How to Fight Tiredness and Boredom while Studying or Working
Dealing with tiredness and boredom requires a purposeful effort to refocus, re-energize and get back on task when you're studying or working. Quick breaks, healthy habits, a change of pace and a positive attitude will help you fight the study or work blues. Combat tiredness by engaging in refreshing activities, and address boredom by changing your routine. Consider the benefits you'll receive from your hard work.
1 Take Frequent Breaks
Take brief, consistent study or work breaks. Some students find that studying for 50 minutes and then taking a 10-minute break helps them combat fatigue and boredom, according to the Office of the Vice Chancellor for Student Affairs at the University of Illinois in Chicago. Go for a short walk, eat a healthy snack, listen to your favorite song, do jumping jacks, watch a funny online video or socialize with your friends. At work, you might take a bathroom break, grab a fresh cup of coffee, text a friend or play a quick computerized game on your phone. Make sure you follow your employer's guidelines for taking breaks.
2 Balance Productivity with Rest
Find your most productive time to study, so you're less likely to wear out. For many students, one hour of daytime study equals 1 1/2 hours of nighttime study because their concentration levels are higher during the day, suggests Walter Pauk, Cornell University's reading and study center director and the author of "How to Study in College." As an employee, you might not be able to choose your work hours, but you can strategize ways to effectively accomplish your workload. Perform deep-thinking tasks during the morning and save busywork for the afternoon or evening. Get a minimum of seven to eight hours of sleep a night, recommends Mayo Clinic. Avoid daytime naps because your concentration level dips before and after naps, says Pauk.
3 Focus on the Rewards of Your Labor
Manage boredom by focusing on the benefits. You might not think calculus problems or business reports are terribly interesting, but your dedication will pay off. Consider how good you'll feel when you ace your exam or complete your work duties ahead of schedule. Come up with tangible rewards to enjoy after completing your school or work responsibilities, such as going to the movies, eating out with friends or co-workers, playing video games, going shopping or relaxing at home. The subject of your studies or your work content might not be all that engaging, but you can fight boredom by focusing on the mental and physical rewards of your hard work.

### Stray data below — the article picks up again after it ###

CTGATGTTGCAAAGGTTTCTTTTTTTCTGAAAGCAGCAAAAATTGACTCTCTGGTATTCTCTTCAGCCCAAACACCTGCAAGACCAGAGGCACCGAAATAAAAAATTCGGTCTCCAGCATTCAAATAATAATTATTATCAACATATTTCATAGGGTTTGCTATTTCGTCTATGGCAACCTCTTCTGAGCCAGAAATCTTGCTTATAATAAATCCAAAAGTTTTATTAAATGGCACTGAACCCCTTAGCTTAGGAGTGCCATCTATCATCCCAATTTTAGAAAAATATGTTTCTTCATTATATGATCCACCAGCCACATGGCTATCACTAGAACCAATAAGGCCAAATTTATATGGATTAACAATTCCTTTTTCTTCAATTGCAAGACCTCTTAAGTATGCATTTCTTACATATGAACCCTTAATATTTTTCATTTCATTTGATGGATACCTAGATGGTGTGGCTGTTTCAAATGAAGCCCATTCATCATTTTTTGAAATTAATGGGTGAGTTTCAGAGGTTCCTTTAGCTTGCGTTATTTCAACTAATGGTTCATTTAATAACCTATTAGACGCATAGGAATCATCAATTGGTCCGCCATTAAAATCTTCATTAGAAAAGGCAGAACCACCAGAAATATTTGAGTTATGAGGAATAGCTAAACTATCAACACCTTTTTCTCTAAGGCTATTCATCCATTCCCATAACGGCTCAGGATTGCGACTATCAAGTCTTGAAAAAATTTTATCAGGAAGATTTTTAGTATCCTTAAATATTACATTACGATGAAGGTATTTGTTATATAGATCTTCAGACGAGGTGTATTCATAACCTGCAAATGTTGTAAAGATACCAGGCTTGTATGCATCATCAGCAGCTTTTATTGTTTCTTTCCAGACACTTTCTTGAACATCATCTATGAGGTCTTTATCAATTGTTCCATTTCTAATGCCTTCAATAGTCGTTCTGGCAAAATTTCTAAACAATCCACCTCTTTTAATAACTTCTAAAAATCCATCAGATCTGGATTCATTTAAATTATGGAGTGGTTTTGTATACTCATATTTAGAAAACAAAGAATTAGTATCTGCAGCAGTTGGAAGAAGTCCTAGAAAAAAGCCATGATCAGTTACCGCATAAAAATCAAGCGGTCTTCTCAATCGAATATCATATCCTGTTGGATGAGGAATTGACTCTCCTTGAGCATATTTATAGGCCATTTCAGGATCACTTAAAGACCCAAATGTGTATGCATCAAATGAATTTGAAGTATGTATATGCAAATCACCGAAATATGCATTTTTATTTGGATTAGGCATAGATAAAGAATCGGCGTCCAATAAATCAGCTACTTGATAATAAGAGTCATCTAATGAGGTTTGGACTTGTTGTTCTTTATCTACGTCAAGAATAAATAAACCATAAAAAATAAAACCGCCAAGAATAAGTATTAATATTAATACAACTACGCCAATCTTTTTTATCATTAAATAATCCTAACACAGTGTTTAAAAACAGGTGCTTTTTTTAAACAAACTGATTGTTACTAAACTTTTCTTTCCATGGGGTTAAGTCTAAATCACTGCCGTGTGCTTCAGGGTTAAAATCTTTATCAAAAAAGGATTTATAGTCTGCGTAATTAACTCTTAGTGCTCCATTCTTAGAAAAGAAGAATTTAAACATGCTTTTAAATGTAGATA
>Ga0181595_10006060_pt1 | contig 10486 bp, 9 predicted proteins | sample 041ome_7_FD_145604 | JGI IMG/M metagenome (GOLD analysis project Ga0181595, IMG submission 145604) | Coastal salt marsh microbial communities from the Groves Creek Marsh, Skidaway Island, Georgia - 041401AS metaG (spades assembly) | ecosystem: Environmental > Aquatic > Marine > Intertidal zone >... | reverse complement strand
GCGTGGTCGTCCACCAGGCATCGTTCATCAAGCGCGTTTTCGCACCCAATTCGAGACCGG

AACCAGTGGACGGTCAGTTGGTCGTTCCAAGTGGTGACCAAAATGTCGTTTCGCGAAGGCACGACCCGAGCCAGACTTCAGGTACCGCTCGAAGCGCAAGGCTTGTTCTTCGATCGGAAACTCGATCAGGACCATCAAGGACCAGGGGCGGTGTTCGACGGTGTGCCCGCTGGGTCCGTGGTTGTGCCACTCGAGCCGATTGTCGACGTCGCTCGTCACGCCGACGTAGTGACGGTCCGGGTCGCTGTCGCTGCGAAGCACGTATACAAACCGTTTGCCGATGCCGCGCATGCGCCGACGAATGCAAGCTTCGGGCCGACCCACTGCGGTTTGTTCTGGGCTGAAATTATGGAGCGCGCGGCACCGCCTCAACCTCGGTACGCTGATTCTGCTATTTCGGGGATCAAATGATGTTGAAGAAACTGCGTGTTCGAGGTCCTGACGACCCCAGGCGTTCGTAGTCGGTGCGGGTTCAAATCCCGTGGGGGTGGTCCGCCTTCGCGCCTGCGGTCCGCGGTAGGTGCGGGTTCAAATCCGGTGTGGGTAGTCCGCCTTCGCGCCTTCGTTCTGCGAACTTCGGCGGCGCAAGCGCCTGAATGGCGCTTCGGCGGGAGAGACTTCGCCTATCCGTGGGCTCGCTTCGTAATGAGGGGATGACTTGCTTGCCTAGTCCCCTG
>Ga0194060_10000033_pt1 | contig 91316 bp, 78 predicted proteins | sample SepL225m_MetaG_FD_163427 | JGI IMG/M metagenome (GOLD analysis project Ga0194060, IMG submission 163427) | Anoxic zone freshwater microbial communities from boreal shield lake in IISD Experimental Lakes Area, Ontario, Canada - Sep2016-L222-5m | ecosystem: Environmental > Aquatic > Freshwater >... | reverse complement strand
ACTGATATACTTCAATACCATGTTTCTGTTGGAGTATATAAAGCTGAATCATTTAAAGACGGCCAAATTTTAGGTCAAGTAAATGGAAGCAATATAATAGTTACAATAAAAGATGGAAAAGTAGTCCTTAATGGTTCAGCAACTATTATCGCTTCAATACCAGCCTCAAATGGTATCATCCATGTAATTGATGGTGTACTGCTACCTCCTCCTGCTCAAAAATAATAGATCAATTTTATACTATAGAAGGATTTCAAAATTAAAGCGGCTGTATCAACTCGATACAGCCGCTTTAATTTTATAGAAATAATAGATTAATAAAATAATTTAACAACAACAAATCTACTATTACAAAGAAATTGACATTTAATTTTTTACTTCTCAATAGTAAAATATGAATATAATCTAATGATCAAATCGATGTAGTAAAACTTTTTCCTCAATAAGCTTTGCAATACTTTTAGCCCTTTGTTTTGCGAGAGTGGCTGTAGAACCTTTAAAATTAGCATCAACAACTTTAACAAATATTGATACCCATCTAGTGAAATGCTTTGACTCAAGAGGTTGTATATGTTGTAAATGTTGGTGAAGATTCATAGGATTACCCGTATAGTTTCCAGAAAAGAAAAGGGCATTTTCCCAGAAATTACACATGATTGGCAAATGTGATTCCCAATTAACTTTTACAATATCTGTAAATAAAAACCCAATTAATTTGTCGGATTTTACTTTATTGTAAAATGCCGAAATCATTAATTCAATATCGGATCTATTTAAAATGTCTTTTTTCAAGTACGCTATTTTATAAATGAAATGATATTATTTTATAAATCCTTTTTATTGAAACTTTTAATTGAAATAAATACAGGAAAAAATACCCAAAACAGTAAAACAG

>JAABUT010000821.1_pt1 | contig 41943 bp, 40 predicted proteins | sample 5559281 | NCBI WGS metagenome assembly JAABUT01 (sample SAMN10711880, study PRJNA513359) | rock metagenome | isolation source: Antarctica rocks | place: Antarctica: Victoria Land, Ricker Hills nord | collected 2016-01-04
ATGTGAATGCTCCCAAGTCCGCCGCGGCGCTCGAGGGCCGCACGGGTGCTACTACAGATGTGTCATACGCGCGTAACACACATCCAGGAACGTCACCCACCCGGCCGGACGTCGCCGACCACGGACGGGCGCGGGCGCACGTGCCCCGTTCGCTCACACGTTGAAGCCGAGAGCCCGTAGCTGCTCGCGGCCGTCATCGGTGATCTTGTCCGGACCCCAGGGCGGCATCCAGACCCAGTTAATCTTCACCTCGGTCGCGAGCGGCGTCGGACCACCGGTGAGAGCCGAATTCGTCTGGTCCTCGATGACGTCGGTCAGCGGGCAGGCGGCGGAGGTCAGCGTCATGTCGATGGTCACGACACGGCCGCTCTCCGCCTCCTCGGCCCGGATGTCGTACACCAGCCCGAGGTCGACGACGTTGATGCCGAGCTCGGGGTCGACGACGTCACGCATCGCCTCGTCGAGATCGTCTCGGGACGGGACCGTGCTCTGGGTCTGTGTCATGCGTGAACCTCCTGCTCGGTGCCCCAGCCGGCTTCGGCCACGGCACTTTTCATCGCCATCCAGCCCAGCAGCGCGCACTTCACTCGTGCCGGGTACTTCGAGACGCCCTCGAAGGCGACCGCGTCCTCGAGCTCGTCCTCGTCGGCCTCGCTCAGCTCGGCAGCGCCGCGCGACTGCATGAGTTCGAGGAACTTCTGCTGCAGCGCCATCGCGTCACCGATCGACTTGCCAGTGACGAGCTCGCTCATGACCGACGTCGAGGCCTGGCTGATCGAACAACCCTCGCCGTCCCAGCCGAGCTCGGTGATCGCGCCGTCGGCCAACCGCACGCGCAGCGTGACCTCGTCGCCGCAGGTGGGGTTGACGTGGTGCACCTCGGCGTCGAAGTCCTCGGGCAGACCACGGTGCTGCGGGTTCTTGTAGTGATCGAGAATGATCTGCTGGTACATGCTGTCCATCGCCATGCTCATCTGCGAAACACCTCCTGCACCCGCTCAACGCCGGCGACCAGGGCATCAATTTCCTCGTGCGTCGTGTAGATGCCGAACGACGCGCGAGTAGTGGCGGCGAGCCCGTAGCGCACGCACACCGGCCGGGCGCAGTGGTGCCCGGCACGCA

4 Avoid Procrastinating
Don't procrastinate, even if you think you'll be able to catch up. Waiting until the last minute to study for tests or meet work deadlines can lead to exhaustion, frustration and anxiety. Fight tiredness and boredom by studying one hour a day -- every day -- or by pacing your duties at work, suggests Michael Greenberg, educator and author of "Painless Study Techniques." Divide your work into manageable daily tasks and keep records of what you accomplished each day. That way, you won't have to work overtime or pull all-nighters studying for exams.
- 1 University of Illinois, Chicago: Office of the Vice Chancellor for Student Affairs: Improving Concentration
- 2 How to Study in College; Walter Pauk and Ross J.Q. Owens
- 3 Mayo Clinic: How Many Hours of Sleep Are Enough for Good Health?; Timothy Morgenthaler, M.D.
- 4 Painless Study Techniques; Michael Greenberg